During the height of the Civil Rights Movement in the 1950s and 60s, public libraries, expected to be accessible by the general public, were just as segregated as the rest of America.
“The few public libraries in the South that did provide limited services to blacks often subjected them to experiences that were humiliating,” writes Eberhart in 2018.
Thus, African Americans would resort to sit-ins and other peaceful protests to fight for equal access to public places, including public libraries. In March 1961, a group of black students, who would later be known as the Tougaloo Nine, became the first Mississippi students to stage a sit-in against segregation when they staged a demonstration at the main public library in the city of Jackson.
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A year earlier, on February 1, 1960, students from North Carolina Agricultural and Technical College had launched the sit-in movement with a protest at a Greensboro lunch counter.
Students from black colleges across the South would follow suit at various public places, including libraries, department stores, lunch counters, among others that denied service to blacks, according to Mississippi Encyclopedia.
During this period, the city of Jackson had an ordinance that barred black people from using the main library and whites from using the George Washington Carver Library, designated for blacks.
Some students of the Tougaloo College in Mississippi, most of whom were members of the Jackson Youth Council of the National Association for the Advancement of Colored People (NAACP), would challenge the system.
On March 27, 1961, nine students, who were also members of the Jackson Youth Council of the NAACP – Meredith Coleman Anding Jr., James Cleo Bradford, Alfred Lee Cook, Geraldine Edwards, Janice Jackson, Joseph Jackson Jr., Albert Earl Lassiter, Evelyn Pierce, and Ethel Sawyer – entered Jackson’s main library and started browsing through the card catalog and later sat down to read.
When the police arrived and asked the students to leave, they refused and were arrested on charges of breach of peace.
Recounting the incident, Geraldine Edwards, who was one of the students arrested, said they had requested books not held by the “coloured” branch of the library and were arrested by the police because they did not belong there.
“I went to the desk very confidently,” she said, “and asked for a specific book. I let her know that I had already done the research and I could not get the book at the black library.”
“We had heard that all our lives. But we felt that we belonged wherever we wanted to be,” she was quoted by American Libraries recently.
Edwards explained that there were actually 16 students who were part of the incident, all of whom had prepared and trained for any kind of protest that may occur.
“The other seven did not go into the library, but they served as lookouts for cars and police and to tell us when the coast was clear. They were just as brave as we were, but we were the ones who got arrested.”
“We went through training based on what we could expect to encounter,” she said. “We knew from the news that we might be subjected to beatings, dogs, billy clubs, even death. We rehearsed getting harassed with vulgar words, taunts, and violent movements to see which of us could hold up under stress. Not everyone could do that.”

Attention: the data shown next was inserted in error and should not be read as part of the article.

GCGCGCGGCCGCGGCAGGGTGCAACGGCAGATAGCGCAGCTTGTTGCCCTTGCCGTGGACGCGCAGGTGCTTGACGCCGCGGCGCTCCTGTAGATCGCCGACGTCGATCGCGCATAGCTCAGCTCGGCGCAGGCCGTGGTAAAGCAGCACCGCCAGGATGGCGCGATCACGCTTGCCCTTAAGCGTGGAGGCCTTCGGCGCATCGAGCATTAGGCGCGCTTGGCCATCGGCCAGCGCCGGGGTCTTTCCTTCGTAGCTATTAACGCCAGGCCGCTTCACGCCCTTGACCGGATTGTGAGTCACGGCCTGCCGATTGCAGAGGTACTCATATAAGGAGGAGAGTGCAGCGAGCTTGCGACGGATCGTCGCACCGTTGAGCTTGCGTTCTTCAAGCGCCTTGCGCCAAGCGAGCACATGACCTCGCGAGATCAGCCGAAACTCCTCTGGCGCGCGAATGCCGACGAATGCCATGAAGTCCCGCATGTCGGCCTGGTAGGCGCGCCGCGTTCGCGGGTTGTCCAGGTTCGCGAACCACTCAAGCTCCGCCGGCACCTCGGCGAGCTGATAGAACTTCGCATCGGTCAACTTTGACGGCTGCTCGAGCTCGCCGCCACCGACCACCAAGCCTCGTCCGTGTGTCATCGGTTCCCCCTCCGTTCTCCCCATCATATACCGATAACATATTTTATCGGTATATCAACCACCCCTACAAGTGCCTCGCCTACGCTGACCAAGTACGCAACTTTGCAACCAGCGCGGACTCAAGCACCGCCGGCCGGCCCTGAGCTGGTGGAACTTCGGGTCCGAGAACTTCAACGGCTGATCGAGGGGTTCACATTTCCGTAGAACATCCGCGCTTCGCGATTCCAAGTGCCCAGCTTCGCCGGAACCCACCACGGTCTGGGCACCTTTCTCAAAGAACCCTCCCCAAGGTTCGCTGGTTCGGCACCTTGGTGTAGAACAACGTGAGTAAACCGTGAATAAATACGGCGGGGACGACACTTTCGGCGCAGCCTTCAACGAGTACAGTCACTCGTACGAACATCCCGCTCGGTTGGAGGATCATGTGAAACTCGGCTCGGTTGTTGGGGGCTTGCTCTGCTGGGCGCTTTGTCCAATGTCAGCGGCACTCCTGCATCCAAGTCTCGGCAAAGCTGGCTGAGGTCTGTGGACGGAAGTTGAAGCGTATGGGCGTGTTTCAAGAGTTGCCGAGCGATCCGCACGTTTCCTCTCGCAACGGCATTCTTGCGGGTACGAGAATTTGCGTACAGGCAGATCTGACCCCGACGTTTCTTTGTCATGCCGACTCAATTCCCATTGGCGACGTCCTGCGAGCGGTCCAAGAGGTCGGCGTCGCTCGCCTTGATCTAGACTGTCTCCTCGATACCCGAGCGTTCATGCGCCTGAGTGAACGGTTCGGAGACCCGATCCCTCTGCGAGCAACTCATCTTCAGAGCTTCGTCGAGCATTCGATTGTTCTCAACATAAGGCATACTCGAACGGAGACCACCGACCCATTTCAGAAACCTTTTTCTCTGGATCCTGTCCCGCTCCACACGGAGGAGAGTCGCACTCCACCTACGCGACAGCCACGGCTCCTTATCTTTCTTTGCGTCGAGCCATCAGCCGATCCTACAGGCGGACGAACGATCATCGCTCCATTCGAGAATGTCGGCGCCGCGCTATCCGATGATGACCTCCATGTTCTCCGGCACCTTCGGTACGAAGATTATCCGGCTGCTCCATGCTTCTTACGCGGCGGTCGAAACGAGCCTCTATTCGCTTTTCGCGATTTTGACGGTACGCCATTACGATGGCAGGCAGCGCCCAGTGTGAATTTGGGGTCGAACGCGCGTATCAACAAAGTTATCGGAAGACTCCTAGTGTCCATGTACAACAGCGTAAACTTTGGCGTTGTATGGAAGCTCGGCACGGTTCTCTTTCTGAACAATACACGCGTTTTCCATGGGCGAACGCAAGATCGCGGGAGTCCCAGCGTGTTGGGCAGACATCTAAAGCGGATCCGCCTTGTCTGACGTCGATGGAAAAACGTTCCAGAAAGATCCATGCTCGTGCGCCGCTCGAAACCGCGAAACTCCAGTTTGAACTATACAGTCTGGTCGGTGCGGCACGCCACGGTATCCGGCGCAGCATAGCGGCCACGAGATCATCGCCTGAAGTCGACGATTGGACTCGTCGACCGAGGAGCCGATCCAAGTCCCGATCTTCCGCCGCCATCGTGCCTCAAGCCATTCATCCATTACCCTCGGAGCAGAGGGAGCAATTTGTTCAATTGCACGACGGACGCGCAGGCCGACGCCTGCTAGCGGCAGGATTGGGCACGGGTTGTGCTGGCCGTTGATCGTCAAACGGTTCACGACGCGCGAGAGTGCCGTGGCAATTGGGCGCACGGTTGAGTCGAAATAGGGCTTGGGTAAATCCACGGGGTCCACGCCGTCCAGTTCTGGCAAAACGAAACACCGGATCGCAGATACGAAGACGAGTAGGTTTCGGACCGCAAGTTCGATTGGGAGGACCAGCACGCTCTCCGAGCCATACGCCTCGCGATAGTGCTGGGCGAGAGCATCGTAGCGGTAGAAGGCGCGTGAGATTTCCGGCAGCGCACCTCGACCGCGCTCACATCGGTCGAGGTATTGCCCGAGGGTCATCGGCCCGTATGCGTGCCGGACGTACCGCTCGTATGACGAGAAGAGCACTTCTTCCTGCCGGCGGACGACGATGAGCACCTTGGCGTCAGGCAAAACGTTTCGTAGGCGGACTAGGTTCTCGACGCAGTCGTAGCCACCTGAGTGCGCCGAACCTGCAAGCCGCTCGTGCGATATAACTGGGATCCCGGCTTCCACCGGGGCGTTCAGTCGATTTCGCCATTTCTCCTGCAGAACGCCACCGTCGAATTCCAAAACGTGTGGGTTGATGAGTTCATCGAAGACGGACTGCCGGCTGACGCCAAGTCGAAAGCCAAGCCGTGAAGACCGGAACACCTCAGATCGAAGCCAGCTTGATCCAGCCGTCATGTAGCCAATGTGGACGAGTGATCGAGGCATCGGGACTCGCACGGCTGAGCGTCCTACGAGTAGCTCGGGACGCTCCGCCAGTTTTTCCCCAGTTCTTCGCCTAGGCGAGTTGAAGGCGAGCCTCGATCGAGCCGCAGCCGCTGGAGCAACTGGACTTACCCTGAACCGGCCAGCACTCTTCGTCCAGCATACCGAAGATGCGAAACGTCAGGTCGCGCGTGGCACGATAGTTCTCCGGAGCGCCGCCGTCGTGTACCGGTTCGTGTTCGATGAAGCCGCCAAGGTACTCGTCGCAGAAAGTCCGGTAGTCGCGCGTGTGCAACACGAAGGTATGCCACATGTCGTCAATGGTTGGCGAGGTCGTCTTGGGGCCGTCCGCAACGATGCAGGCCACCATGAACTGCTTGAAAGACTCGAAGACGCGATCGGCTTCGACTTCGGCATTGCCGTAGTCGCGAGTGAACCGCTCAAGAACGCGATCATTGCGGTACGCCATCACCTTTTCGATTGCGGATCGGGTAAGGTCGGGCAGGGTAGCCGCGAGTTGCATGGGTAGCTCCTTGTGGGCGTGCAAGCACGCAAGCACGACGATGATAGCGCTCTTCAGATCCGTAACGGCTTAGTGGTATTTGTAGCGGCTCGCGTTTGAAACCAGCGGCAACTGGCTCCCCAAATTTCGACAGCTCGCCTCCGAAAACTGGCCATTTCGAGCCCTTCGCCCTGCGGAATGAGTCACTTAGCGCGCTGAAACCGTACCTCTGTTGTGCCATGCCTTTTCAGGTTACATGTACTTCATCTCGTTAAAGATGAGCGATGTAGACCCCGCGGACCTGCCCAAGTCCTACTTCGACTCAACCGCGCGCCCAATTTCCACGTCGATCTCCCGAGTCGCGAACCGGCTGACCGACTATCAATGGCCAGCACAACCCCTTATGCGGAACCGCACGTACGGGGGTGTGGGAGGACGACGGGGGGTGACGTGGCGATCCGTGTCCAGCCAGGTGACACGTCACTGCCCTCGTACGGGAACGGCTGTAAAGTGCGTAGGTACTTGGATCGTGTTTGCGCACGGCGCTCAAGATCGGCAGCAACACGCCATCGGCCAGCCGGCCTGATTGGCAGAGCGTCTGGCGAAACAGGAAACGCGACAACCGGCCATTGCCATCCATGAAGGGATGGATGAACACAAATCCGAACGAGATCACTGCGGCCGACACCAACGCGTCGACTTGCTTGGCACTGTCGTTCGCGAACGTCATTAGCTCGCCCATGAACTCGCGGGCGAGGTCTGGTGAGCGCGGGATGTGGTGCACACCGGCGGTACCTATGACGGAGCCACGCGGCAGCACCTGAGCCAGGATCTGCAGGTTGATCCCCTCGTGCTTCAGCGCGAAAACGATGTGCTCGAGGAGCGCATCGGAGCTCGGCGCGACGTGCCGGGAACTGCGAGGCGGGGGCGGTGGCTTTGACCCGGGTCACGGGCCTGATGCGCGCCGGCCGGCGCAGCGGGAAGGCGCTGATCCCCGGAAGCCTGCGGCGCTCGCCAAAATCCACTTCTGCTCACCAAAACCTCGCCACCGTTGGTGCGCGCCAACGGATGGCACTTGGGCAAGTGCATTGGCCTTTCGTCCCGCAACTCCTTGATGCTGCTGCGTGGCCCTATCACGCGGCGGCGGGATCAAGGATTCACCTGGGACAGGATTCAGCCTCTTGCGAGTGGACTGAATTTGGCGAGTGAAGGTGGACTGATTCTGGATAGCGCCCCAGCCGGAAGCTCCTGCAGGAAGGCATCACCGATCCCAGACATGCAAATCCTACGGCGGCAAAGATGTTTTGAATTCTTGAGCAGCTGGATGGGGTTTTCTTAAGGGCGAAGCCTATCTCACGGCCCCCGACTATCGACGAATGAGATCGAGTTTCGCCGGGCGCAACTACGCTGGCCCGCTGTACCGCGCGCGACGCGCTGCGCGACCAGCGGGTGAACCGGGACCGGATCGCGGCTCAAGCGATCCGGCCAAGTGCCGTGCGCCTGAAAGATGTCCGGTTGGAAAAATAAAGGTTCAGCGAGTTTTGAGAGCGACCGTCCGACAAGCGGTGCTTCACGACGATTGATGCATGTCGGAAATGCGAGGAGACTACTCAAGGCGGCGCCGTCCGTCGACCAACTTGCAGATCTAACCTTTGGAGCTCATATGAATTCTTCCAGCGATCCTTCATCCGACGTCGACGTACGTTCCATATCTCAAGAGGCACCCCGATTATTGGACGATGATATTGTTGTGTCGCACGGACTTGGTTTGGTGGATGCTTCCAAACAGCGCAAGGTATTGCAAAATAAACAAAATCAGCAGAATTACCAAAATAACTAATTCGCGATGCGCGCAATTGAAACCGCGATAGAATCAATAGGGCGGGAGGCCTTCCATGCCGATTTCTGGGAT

“We knew exactly what we were doing and we all looked confident. However, I found out at the 45th anniversary of the read-in that one of the other students had sat down with a book and was reading it upside down.”
“The police were already there, so someone must have tipped them off,” she said. “The media knew we would be there. Others were in charge of contacting the newspapers behind the scenes. We did not want to go in without media coverage as insurance. If they had not been there, the correct news would never have gotten out.”
“After we were arrested, we had no right to call a lawyer,” Edwards indicated. “We were put in individual holding tanks and questioned separately.”
There were reports that civil rights leader Medgar Evers had worked with the Tougaloo students, preparing and training them for the protest, but they told the police upon arrest that they were doing it on their own.
“The police used mind-bending techniques. They wanted to get into our heads, but we wouldn’t let them. They held us for about 30 hours, but it seemed much longer than that,” Edwards recounted.
“Afterwards, the community came out to support us. Some Jackson State University students protested our arrest because we had not hurt anyone and we were just asking for our civil rights.”
“Several students made some comments to the police, and that’s when they released the dogs and were beaten. What we did didn’t really make the national news. It was the violence that happened afterwards,” said Edwards, who has since written a book about her life and details on the Tougaloo Nine, Back to Mississippi (Xlibris, 2011).
Evers would, meanwhile, gather bail for the release of the students. They were ultimately convicted, fined one hundred dollars each, and given thirty days in jail, although that part of the sentence was suspended.
Their actions led to the integration of what is currently the Jackson Metropolitan Library System, and they have been honoured by the college and by the city of Jackson.